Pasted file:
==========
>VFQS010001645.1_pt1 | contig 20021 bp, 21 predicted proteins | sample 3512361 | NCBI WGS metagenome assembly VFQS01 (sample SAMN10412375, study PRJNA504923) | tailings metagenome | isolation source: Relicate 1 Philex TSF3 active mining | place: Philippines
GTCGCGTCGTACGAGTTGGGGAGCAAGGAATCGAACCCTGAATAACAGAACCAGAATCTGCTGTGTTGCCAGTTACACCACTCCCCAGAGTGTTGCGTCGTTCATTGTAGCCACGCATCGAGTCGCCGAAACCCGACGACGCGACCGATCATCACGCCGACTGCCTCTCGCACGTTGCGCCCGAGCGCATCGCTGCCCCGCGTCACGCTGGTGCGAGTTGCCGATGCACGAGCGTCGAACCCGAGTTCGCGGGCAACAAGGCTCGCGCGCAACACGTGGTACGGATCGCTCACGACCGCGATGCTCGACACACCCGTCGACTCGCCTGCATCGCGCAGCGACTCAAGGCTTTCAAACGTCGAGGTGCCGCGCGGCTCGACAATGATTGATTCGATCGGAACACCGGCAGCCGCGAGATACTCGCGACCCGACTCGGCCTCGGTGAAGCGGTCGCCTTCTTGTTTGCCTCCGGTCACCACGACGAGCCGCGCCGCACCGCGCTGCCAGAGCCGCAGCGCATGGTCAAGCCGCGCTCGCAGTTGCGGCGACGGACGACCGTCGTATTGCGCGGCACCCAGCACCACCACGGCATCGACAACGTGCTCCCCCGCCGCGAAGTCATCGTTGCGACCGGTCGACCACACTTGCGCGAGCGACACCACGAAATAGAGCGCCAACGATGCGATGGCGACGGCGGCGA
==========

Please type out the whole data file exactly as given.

>VFQS010001645.1_pt1 | contig 20021 bp, 21 predicted proteins | sample 3512361 | NCBI WGS metagenome assembly VFQS01 (sample SAMN10412375, study PRJNA504923) | tailings metagenome | isolation source: Relicate 1 Philex TSF3 active mining | place: Philippines
GTCGCGTCGTACGAGTTGGGGAGCAAGGAATCGAACCCTGAATAACAGAACCAGAATCTGCTGTGTTGCCAGTTACACCACTCCCCAGAGTGTTGCGTCGTTCATTGTAGCCACGCATCGAGTCGCCGAAACCCGACGACGCGACCGATCATCACGCCGACTGCCTCTCGCACGTTGCGCCCGAGCGCATCGCTGCCCCGCGTCACGCTGGTGCGAGTTGCCGATGCACGAGCGTCGAACCCGAGTTCGCGGGCAACAAGGCTCGCGCGCAACACGTGGTACGGATCGCTCACGACCGCGATGCTCGACACACCCGTCGACTCGCCTGCATCGCGCAGCGACTCAAGGCTTTCAAACGTCGAGGTGCCGCGCGGCTCGACAATGATTGATTCGATCGGAACACCGGCAGCCGCGAGATACTCGCGACCCGACTCGGCCTCGGTGAAGCGGTCGCCTTCTTGTTTGCCTCCGGTCACCACGACGAGCCGCGCCGCACCGCGCTGCCAGAGCCGCAGCGCATGGTCAAGCCGCGCTCGCAGTTGCGGCGACGGACGACCGTCGTATTGCGCGGCACCCAGCACCACCACGGCATCGACAACGTGCTCCCCCGCCGCGAAGTCATCGTTGCGACCGGTCGACCACACTTGCGCGAGCGACACCACGAAATAGAGCGCCAACGATGCGATGGCGACGGCGGCGA